Project Updates

June, 2020: COVID-19 Prevention Training Update at Kiluta Community

Our teams are working on the frontlines of the COVID-19 pandemic. Join us in our fight against the virus while maintaining access to clean, reliable water.

We are carrying out awareness and prevention trainings on the virus in every community we serve. Very often, our teams are the first (and only) to bring news and information of the virus to rural communities like Kiluta, Kenya.

We trained community members on the symptoms, transmission routes, and prevention of COVID-19.

Due to public gathering concerns, we worked with trusted community leaders to gather a select group of community members who would then relay the information learned to the rest of their family and friends.

We covered essential hygiene lessons:

- Demonstrations on how to build a simple handwashing station

- Proper handwashing technique

- The importance of using soap and clean water for handwashing

- Cleaning and disinfecting commonly touched surfaces including at the water point.

We covered COVID-19-specific guidance in line with national and international standards:

- Information on the symptoms and transmission routes of COVID-19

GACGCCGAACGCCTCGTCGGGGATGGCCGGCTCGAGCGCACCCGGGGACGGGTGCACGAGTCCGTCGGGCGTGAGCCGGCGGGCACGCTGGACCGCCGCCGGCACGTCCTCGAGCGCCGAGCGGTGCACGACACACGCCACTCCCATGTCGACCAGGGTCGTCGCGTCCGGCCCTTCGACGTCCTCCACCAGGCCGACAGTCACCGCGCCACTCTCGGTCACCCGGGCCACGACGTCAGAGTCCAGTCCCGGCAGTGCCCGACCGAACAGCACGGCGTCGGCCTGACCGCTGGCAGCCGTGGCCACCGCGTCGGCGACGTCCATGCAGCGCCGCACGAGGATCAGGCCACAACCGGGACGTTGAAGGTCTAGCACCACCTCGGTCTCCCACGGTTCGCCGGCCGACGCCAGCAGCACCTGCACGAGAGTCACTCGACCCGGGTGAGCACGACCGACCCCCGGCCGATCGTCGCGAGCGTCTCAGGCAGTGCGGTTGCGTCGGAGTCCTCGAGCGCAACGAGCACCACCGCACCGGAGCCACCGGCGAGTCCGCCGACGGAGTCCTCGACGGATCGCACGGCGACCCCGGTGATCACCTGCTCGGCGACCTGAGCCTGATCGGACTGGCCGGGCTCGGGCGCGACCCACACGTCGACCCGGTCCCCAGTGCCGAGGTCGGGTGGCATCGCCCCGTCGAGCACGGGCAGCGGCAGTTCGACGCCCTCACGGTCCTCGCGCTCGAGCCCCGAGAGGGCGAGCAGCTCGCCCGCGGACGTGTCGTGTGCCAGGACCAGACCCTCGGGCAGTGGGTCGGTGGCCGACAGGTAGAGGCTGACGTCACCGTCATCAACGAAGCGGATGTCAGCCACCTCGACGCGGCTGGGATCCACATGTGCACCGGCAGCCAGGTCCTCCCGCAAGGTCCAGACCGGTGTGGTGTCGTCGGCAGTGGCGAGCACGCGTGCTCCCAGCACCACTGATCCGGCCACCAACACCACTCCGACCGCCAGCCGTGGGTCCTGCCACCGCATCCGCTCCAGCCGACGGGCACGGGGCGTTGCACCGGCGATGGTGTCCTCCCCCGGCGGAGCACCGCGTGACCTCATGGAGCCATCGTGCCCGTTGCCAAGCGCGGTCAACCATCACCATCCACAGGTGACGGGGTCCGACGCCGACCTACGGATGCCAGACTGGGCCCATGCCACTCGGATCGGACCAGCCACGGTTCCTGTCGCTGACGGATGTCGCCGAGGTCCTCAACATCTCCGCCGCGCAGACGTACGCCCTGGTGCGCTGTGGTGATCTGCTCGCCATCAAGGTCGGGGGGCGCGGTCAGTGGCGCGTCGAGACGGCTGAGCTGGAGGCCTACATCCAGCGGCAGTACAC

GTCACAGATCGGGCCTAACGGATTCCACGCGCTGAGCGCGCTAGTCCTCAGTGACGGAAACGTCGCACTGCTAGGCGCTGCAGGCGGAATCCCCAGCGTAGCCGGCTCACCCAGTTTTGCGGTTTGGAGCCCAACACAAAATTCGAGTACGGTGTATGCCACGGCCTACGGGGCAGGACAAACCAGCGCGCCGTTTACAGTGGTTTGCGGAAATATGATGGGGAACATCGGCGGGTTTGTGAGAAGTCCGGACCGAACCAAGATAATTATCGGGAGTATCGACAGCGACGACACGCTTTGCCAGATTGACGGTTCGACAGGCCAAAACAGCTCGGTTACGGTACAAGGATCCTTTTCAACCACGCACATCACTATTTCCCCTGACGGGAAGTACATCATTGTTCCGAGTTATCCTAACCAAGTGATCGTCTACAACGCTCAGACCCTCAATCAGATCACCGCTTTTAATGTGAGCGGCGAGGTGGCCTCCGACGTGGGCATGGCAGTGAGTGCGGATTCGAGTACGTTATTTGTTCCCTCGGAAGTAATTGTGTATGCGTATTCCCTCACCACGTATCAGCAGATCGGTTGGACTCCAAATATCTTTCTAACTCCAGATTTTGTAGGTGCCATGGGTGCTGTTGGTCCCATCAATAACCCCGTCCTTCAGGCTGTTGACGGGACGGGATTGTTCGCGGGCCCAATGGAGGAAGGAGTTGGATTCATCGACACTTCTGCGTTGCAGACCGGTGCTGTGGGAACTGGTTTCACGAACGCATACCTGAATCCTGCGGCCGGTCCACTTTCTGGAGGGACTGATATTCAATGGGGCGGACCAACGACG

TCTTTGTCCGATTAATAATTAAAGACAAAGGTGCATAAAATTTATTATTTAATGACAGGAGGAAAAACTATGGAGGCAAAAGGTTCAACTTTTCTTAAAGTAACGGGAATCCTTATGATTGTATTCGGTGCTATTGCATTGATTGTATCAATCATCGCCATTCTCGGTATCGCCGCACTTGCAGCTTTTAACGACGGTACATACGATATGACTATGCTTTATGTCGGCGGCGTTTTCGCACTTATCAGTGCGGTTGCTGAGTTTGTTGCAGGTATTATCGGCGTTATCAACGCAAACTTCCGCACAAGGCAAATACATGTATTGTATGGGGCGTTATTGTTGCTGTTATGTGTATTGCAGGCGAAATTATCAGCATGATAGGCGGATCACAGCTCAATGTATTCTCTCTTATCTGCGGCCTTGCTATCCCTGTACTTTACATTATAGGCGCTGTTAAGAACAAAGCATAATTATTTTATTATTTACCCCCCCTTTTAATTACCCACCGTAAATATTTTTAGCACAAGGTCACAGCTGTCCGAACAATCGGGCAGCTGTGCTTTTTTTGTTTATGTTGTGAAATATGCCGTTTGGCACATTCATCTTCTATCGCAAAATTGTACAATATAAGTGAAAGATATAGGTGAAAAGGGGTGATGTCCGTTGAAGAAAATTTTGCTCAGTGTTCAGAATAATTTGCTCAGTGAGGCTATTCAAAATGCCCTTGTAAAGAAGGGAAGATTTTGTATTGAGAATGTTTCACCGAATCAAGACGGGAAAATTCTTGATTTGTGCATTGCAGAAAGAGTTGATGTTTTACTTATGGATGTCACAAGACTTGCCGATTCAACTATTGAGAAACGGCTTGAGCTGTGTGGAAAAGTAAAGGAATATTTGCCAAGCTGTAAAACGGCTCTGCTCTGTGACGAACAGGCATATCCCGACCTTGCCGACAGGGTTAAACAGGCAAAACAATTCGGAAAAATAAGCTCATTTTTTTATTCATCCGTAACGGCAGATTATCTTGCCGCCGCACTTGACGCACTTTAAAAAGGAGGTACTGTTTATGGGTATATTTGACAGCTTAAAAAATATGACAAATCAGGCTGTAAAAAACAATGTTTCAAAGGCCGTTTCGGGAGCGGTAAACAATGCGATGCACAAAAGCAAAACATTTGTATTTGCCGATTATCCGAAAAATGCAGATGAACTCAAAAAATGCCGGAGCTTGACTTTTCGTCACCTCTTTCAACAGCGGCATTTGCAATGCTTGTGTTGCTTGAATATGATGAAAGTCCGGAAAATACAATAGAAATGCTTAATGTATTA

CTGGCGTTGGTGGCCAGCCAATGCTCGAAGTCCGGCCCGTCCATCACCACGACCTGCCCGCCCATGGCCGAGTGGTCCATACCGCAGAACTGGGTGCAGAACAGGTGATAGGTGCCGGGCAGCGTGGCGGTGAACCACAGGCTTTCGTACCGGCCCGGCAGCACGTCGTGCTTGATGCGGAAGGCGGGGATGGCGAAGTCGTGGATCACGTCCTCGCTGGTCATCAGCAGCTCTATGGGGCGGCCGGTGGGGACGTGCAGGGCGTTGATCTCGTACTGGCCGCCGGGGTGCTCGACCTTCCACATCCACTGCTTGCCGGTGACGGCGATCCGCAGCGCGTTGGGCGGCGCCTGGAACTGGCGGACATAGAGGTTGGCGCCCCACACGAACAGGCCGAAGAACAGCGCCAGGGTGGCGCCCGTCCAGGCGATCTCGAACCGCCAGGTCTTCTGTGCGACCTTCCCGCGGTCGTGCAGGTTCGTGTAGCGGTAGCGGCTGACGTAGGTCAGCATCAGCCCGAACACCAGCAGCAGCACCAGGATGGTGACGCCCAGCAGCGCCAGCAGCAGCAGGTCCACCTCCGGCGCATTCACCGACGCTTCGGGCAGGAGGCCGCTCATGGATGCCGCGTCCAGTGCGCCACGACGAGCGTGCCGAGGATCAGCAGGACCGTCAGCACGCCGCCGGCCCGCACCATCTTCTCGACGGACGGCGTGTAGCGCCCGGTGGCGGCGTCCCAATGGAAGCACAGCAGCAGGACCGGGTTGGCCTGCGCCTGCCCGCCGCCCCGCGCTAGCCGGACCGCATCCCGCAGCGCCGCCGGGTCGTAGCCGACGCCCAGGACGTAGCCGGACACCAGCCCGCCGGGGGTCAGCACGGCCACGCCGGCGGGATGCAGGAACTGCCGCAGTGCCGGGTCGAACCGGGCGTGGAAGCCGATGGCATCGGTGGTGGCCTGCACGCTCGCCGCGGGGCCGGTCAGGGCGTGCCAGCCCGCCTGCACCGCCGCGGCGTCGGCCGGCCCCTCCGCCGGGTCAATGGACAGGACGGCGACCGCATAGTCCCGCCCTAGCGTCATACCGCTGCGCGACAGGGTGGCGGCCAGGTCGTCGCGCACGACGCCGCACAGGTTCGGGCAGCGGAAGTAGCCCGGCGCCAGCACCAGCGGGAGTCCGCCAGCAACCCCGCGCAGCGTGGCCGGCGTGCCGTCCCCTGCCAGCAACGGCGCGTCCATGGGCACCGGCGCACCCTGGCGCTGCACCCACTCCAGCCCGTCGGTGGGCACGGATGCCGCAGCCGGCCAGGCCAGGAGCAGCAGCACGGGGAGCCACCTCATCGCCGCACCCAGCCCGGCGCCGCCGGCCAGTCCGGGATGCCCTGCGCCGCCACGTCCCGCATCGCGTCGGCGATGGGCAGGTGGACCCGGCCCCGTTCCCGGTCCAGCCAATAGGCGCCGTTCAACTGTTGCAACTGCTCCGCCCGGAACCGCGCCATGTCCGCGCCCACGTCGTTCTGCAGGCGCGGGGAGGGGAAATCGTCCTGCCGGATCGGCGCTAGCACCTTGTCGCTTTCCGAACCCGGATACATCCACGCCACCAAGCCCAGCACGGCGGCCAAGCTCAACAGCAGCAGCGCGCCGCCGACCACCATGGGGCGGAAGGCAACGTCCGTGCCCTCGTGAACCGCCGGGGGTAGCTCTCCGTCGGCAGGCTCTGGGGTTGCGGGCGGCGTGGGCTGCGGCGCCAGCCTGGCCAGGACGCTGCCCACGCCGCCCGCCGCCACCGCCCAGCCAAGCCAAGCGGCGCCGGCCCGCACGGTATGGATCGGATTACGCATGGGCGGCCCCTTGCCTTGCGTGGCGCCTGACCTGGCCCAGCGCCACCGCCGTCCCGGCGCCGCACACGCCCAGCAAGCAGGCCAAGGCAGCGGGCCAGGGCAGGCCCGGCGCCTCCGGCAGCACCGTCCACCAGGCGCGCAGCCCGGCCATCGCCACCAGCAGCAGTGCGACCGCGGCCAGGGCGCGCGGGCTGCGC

- What social distancing is and how to practice it

- How to cough into an elbow

- Alternative ways to greet people without handshakes, fist bumps, etc.

- How to make and properly wear a facemask.

During training, we installed a new handwashing station with soap near the community’s water point,

Due to the rampant spread of misinformation about COVID-19, we also dedicated time to a question and answer session to help debunk rumors about the disease and provide extra information where needed.

Water access, sanitation, and hygiene are at the crux of disease prevention. You can directly support our work on the frontlines of COVID-19 prevention in all of the communities we serve while maintaining their access to safe, clean, and reliable water.

Project Photos

Project Type

Sand dams are huge, impressive structures built into the riverbeds of seasonal rivers (rivers that disappear every year during dry seasons). Instead of holding back a reservoir of water like a traditional dam would, sand dams accumulate a reservoir of silt and sand. Once the rain comes, the sand will capture 1-3% of the river’s flow, allowing most of the water to pass over. Then, we construct shallow wells on the riverbank to provide water even when the river has dried up, thanks to new groundwater reserves. Learn more here!




Project Sponsor - The Lifeplus Foundation